Malcolm Turnbull's speech to the Australian Computer Society outlining his Gov 2.0 Vision is well worth a read. As some people have tweeted "Turnbull gets it". But let's not forget the brilliant work of Kate Lundy and Lindsay Tanner.

I want to highlight a few of Malcolm's comments as they very much go to the heart of the matter in relation to Gov 2.0 and, I suspect, could provide some additional momentum.


a public sector culture which is also yet to make the necessary adjustments in attitude needed for Government 2.0 and is frankly, that it is not yet fully adept with the technologies it involves. Technology is often not the challenge; it is the technological imagination that is in greatest scarcity.


Most media interviews with politicians are not designed to elicit information but are designed to trap politicians because the whole culture of the media’s engagement with politicians nowadays is largely a ‘gotcha’ exercise. It’s not invariably the case but it’s very often the case. So what politicians have got to do is to be able to say if there is an issue out there and there are ten options or more, talk knowledgeably about them, canvass a few pros and cons, when they say ‘will you rule out doing this?’ say ‘hang on, we’ve got a process going on here and I’m going to respect it, I’m going to respect it. I am not going to shut anything off because that would be treating the people with whom we are engaging with contempt and we’re not going to do that so we’re going to engage them.’


So to make Government 2.0 to work, it requires a change in the mindset of both politicians and public servants. It requires a degree of humility and a preparedness to look out for, to seek out, the views of others in a very engaging way. Often when the public are invited to make submissions about policies, those submissions are ignored or are treated as just the untutored, naïve contributions of the ill-educated. We all have to do a lot better than that, quite frankly.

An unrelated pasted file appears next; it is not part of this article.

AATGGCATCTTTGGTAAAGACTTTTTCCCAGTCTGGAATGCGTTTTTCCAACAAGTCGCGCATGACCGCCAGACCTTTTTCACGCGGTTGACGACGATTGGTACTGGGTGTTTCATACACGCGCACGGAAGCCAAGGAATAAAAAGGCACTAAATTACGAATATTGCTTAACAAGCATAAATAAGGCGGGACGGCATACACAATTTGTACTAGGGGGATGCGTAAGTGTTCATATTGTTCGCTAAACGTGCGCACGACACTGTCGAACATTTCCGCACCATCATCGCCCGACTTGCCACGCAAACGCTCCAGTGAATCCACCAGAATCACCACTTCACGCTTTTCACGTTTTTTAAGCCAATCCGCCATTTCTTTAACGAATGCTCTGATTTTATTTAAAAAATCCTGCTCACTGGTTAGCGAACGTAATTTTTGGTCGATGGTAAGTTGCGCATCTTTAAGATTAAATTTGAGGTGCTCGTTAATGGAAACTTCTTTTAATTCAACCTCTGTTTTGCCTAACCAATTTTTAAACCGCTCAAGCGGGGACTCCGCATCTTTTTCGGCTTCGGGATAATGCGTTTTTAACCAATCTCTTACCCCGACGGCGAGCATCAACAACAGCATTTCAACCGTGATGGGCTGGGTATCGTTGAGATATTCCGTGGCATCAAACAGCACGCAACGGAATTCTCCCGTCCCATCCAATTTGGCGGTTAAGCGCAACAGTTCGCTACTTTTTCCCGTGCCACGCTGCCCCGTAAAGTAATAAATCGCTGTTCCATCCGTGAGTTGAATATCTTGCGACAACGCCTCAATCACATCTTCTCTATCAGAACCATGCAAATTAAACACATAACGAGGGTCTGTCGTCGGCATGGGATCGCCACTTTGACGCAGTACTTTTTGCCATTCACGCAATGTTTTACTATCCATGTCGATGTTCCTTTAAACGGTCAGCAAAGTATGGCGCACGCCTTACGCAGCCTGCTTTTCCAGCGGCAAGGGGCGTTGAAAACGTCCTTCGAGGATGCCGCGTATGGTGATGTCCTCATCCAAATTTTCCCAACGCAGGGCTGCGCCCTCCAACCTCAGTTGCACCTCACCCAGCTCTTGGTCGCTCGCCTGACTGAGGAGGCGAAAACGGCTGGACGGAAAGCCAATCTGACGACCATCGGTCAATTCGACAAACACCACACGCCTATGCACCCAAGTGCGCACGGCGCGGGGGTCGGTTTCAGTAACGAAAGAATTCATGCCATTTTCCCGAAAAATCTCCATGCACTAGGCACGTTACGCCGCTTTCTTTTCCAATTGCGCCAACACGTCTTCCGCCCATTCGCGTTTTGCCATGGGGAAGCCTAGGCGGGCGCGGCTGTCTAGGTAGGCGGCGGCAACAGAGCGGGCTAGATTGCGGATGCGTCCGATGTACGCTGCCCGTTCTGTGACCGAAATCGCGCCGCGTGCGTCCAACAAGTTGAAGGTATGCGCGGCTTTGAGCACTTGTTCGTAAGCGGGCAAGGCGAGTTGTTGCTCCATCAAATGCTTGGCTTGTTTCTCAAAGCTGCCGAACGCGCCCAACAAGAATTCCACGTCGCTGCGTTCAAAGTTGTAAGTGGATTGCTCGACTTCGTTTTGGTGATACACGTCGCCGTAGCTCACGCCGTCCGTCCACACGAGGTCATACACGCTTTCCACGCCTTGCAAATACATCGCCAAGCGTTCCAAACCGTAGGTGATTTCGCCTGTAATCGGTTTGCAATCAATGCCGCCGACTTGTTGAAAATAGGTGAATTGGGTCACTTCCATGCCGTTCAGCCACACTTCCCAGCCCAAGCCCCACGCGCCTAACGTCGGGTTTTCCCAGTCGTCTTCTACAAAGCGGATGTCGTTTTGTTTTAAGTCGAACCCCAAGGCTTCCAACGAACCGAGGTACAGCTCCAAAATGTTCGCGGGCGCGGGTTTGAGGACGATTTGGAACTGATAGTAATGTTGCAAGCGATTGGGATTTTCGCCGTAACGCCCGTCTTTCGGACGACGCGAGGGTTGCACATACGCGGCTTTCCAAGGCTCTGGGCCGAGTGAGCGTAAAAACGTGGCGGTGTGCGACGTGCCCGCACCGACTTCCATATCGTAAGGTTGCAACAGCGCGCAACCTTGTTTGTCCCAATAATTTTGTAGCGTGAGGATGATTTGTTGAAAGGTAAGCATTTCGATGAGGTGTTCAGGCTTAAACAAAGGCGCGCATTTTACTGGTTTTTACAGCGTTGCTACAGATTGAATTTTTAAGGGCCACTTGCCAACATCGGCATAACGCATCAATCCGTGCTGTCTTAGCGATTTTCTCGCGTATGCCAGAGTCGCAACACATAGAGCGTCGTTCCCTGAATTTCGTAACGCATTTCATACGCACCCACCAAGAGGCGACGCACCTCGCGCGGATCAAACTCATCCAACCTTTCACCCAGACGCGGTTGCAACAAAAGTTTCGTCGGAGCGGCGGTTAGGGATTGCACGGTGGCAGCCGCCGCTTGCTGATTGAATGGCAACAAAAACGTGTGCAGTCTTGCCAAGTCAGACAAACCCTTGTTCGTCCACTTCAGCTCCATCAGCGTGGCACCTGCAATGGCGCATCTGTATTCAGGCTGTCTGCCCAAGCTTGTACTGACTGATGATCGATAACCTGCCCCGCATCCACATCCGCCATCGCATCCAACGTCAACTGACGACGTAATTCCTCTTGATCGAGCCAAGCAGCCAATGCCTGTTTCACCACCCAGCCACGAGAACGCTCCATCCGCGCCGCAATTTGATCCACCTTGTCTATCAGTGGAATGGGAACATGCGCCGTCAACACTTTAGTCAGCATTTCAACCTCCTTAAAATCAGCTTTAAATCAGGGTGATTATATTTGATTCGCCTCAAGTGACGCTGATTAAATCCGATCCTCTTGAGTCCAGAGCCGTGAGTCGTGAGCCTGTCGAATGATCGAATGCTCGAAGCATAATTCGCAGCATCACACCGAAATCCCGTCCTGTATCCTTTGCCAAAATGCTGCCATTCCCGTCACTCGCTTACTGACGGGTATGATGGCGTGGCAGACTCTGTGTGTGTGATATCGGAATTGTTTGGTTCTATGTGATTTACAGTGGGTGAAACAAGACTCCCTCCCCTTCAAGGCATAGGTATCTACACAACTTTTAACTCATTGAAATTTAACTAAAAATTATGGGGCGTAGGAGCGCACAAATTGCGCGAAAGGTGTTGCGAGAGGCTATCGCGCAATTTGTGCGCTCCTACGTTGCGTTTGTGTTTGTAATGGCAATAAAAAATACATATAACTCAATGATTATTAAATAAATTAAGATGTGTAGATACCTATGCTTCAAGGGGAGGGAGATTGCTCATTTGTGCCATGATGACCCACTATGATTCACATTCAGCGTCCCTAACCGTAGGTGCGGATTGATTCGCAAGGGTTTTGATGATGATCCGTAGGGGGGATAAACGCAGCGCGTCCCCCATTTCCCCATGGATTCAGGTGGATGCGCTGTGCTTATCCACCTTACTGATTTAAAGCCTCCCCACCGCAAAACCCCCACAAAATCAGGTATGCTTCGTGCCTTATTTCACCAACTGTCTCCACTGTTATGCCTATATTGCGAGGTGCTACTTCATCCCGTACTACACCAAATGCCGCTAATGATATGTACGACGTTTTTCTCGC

Back in July 2011 I posed the question Are Australian politicians really comfortable with Gov 2.0? Malcolm has said it so much better. It is very much a mindset kind of thing.


As Malcolm also points out Gov 2.0 is also about a change in the mindset of public servants. This raises an interesting question. What about those public servants who don't change their mindset because they don't want to 'get it'? If they are holding back Gov 2.0 then should they be retired?


Malcolm also highlights the problem of public sector culture - a problem I have spoken about many a time. The only nuance I would add that is that when you look at where the cultural characteristics that hold back Gov 2.0 come from it is often from those corporate areas within agencies that effectively shape the culture people experience.


Communications areas, strategic human resources and organisational development areas and, oddly enough, corporate IT areas. And let's not forget areas responsible for corporate governance. All play a pivotal role in shaping the culture of the public sector.


This is not about blame. It's about recognising which areas need to change to shift the culture. Given the seismic shifts in community expectations and the pace of change we do not, I believe, have the luxury of a glacial approach to change within the public sector. Especially where Gov 2.0 is concerned.


Now on a lighter note. Check out the Kate Lundy : Malcolm Turnbull Infographic.





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Comment by simonfj on March 25, 2012 at 6:20am

I'll admit Kate, Lindsey and Mal do describe (very well) the changes, which are required to transition from a representatiive democracy to a participatory model. But my hero(ine)s are more the people like Pia Waugh who can demonstrate, in practice, how it may be implemented. And a few other good transmedia teachers.

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